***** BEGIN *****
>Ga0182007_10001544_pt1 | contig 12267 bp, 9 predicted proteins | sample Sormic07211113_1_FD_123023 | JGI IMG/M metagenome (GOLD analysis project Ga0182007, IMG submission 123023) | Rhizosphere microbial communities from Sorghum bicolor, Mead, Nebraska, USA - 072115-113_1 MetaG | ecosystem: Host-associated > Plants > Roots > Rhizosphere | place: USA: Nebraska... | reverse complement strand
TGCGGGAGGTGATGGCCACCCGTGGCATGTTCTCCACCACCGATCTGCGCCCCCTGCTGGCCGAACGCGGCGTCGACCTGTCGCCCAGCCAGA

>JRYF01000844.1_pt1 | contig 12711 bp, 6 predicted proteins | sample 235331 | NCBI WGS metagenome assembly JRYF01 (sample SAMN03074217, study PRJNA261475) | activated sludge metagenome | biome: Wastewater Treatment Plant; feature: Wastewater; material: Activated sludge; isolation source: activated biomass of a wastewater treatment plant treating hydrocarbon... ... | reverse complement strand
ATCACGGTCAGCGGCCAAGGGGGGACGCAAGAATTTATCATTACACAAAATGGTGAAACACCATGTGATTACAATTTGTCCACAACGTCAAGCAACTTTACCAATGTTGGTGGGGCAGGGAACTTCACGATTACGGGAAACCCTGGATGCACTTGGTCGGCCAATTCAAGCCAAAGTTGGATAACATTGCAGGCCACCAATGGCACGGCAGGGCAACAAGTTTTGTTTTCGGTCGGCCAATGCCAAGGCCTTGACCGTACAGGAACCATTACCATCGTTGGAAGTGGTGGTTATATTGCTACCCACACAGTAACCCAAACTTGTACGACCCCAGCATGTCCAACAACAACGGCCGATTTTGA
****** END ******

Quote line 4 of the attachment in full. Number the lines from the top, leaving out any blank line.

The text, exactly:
ATCACGGTCAGCGGCCAAGGGGGGACGCAAGAATTTATCATTACACAAAATGGTGAAACACCATGTGATTACAATTTGTCCACAACGTCAAGCAACTTTACCAATGTTGGTGGGGCAGGGAACTTCACGATTACGGGAAACCCTGGATGCACTTGGTCGGCCAATTCAAGCCAAAGTTGGATAACATTGCAGGCCACCAATGGCACGGCAGGGCAACAAGTTTTGTTTTCGGTCGGCCAATGCCAAGGCCTTGACCGTACAGGAACCATTACCATCGTTGGAAGTGGTGGTTATATTGCTACCCACACAGTAACCCAAACTTGTACGACCCCAGCATGTCCAACAACAACGGCCGATTTTGA